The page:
When Moses was 40 years old he got a notion to work toward saving his fellow Jewish people from cruel slavery. He figured he could, by his own strength and eloquence free the Israelites. But Moses was a ahead of God’s plan. He was still too proud, too young and strong for God to use him. He’s trying to fix lives that God isn’t ready to fix yet. and he really needs his own life fixed first. Moses ended up murdering a man and he had to flee for his life. It’s never a good thing to get ahead of God. It means He is no longer leading, you are, and that’s a very dangerous place to be, out ahead of God.
So Moses is now a broken man, sought by the law and not even welcomed by the people he wants to save. Off to the desert he flees and to the Land of Midian for forty more years. There he gets married and helps his Father-in-Law tend sheep. This is a far place from the Egyptian palace he grew up in. But God humbles only to exult us. It took another forty years, but Moses was finally weak enough and defendant enough for God to use him. Has not St. Paul written that power is made perfect in weakness (2 Cor 12:9). We have to be weak and dependent enough for God to really use us. Only when we discover our limits and our need for God are we “safe enough” for God to use. Moses needed to learn this paradox of perfect power. St. Paul writes elsewhere:
For it is written “I will destroy the wisdom of the wise; the intelligence of the intelligent I will frustrate.” Where is the wise man? Where is the scholar? Where is the philosopher of this age? Has not God made foolish the wisdom of the world? ….Brothers, think of what you were when you were called. Not many of you were wise by human standards; not many were influential; not many were of noble birth. But God chose the foolish things of the world to shame the wise; God chose the weak things of the world to shame the strong. He chose the lowly things of this world and the despised things—and the things that are not—to nullify the things that are, so that no one may boast before him. (1 Cor 1:18-31 selected)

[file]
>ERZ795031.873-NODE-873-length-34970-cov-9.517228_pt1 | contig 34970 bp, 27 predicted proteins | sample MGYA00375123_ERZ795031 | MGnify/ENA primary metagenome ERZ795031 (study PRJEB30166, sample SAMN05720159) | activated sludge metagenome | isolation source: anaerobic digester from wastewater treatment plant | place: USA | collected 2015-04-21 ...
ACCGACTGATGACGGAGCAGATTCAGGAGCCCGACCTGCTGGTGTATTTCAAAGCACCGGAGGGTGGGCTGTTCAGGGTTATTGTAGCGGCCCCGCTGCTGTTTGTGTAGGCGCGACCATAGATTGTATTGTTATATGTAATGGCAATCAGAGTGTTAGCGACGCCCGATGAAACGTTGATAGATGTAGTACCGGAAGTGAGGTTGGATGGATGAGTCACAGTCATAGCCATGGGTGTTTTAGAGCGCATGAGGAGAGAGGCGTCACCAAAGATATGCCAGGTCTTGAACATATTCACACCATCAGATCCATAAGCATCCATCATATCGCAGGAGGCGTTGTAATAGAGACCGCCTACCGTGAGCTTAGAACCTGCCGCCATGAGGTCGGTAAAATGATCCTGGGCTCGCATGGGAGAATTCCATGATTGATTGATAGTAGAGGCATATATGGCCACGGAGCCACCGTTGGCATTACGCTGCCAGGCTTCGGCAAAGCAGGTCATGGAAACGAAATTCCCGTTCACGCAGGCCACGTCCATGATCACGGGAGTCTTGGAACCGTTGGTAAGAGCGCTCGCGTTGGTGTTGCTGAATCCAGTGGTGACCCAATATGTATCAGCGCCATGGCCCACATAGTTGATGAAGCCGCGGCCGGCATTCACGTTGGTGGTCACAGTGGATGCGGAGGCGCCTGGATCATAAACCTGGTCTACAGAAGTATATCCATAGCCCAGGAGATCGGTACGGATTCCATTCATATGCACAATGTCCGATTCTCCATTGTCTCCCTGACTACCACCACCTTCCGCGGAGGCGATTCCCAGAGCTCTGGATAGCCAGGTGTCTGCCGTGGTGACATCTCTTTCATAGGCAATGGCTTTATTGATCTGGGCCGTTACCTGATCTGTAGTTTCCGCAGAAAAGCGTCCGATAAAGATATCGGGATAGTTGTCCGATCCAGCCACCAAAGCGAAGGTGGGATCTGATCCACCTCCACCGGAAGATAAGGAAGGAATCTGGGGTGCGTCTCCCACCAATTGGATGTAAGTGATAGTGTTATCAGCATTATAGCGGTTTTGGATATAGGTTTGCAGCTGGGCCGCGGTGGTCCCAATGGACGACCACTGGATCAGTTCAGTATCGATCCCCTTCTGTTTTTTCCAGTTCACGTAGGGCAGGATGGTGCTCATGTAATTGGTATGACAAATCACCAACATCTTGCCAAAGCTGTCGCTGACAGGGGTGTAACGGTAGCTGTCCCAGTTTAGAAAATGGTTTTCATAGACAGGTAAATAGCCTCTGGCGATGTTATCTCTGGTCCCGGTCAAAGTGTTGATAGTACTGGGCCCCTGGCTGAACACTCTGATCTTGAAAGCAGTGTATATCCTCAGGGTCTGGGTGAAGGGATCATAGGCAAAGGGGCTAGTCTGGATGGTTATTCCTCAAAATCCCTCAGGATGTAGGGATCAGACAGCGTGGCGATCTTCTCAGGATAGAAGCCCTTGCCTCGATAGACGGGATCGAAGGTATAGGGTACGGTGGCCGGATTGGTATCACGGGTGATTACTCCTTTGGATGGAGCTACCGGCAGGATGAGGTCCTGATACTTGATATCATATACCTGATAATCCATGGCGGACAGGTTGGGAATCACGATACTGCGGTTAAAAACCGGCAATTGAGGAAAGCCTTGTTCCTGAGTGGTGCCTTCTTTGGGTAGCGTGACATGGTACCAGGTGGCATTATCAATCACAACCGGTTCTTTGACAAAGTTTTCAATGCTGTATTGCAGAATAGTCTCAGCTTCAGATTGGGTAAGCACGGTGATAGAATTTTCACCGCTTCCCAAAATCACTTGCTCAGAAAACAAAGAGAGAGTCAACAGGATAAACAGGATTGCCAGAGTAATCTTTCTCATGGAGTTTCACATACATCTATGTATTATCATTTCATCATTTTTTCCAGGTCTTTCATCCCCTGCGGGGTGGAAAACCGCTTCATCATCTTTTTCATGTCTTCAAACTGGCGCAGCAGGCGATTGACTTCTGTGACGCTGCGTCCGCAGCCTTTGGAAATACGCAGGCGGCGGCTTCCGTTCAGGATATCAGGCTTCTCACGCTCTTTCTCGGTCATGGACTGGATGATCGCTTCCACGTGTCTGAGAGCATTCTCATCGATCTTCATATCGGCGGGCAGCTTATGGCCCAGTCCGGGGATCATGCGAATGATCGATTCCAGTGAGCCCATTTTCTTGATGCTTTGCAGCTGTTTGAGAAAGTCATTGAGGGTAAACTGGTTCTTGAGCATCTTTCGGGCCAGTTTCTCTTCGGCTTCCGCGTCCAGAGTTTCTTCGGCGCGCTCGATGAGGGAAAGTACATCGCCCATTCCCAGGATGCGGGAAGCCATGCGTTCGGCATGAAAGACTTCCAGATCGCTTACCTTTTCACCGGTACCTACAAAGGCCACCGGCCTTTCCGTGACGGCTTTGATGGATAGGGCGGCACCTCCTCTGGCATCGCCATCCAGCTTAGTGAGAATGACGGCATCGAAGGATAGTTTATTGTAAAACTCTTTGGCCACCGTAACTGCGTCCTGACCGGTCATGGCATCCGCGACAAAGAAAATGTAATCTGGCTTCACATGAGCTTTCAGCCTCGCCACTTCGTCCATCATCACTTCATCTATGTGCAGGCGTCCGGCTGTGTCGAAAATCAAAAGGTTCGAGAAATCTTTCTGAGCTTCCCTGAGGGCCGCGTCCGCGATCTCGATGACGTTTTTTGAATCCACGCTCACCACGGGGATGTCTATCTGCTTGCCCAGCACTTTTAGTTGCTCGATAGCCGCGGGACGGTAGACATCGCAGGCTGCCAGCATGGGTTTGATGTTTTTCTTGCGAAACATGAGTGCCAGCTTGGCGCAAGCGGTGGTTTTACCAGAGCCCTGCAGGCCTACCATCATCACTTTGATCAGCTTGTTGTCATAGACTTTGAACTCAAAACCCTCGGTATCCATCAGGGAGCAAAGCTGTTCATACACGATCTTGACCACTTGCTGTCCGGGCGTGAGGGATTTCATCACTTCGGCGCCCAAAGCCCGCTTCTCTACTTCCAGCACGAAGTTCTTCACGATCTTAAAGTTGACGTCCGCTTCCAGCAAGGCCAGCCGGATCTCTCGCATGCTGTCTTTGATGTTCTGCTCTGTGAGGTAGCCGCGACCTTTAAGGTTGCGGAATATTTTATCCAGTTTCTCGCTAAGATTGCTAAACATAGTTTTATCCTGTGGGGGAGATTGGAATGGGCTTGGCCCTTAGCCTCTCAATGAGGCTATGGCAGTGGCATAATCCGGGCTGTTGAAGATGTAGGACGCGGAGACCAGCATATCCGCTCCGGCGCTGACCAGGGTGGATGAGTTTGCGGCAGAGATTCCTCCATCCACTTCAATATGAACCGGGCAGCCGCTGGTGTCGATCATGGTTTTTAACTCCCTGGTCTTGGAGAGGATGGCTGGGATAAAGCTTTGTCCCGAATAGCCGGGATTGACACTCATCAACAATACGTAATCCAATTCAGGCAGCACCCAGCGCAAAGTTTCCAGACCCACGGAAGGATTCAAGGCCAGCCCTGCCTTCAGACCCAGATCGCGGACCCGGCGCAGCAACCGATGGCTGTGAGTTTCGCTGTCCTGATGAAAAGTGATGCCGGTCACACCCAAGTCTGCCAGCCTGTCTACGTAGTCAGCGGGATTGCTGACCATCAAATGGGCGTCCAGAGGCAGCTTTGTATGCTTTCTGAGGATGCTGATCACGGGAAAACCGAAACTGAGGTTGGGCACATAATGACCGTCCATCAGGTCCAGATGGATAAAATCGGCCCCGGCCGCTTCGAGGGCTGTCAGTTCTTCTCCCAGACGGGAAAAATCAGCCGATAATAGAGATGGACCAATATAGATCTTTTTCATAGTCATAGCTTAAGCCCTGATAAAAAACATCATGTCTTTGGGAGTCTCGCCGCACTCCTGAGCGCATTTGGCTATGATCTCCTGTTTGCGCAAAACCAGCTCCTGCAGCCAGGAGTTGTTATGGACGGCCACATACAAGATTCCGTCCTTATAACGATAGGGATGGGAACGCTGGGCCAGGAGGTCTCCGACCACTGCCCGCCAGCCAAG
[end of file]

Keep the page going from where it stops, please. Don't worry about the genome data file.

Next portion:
God couldn’t use or call Moses as long as he was among the “wise and powerful” of this world, as long as he drew his strength from his status as a member of Pharaoh’s household. No, first God had to help Moses become a fool to this world, despised, no longer influential , no longer of noble birth. It took forty years in the desert but now it was accomplished. So, at Age 80(!) God calls to Moses from the Burning Bush and sends him to “let my people go.” Most of us aren’t thinking of doing great things at 80. We’re settling in for the last pages of our life. And Moses tries to get out of it. But the time has come. Now Moses is ready and God is ready too.
Do you understand the moral of this story? A lot of us are trying to fix other people in our lives when God wants to fix us first. Moses was too proud and strong to help at age forty. Now he is fixed and ready to go. He is humble enough to be used by God. He is aware of his limits, that he is slow of speech, that he stutters and is not eloquent or persuasive. He is now weak enough to be strong for now the power of God will rest upon him (cf 2 Cor 12:9) You don’t have to wait to be perfect to help in fixing others. But to be most effective we have to let God work on us too. The more fixed you are the more effective you are.
Moses lived on to be 120 years old. But in the last 1/3 of his life he never went anywhere without the Staff of God in his hand. He was humble enough now that he had to lean on that staff and depend wholly on the strength of God. WE think we are most effective in the prime of our life when we are on the “top of our game” but the story of Moses says otherwise. We have to be weak and humble to lean on God. Moses’ power came in his weakness, his leaning on and dependence upon the Staff of God. My grace is sufficient for you, for power is made perfect in weakness.” I will rather boast most gladly of my weaknesses, in order that the power of Christ may dwell with me. (2 Co 12:10). A paradox to be sure, a paradox of power made perfect.
This video features Louis Armstrong’s version of “Go Down Moses.” The Cartoon is interesting but has on major flaw. It presents Moses as a young Man. He was not. He was 80 years old when God called him: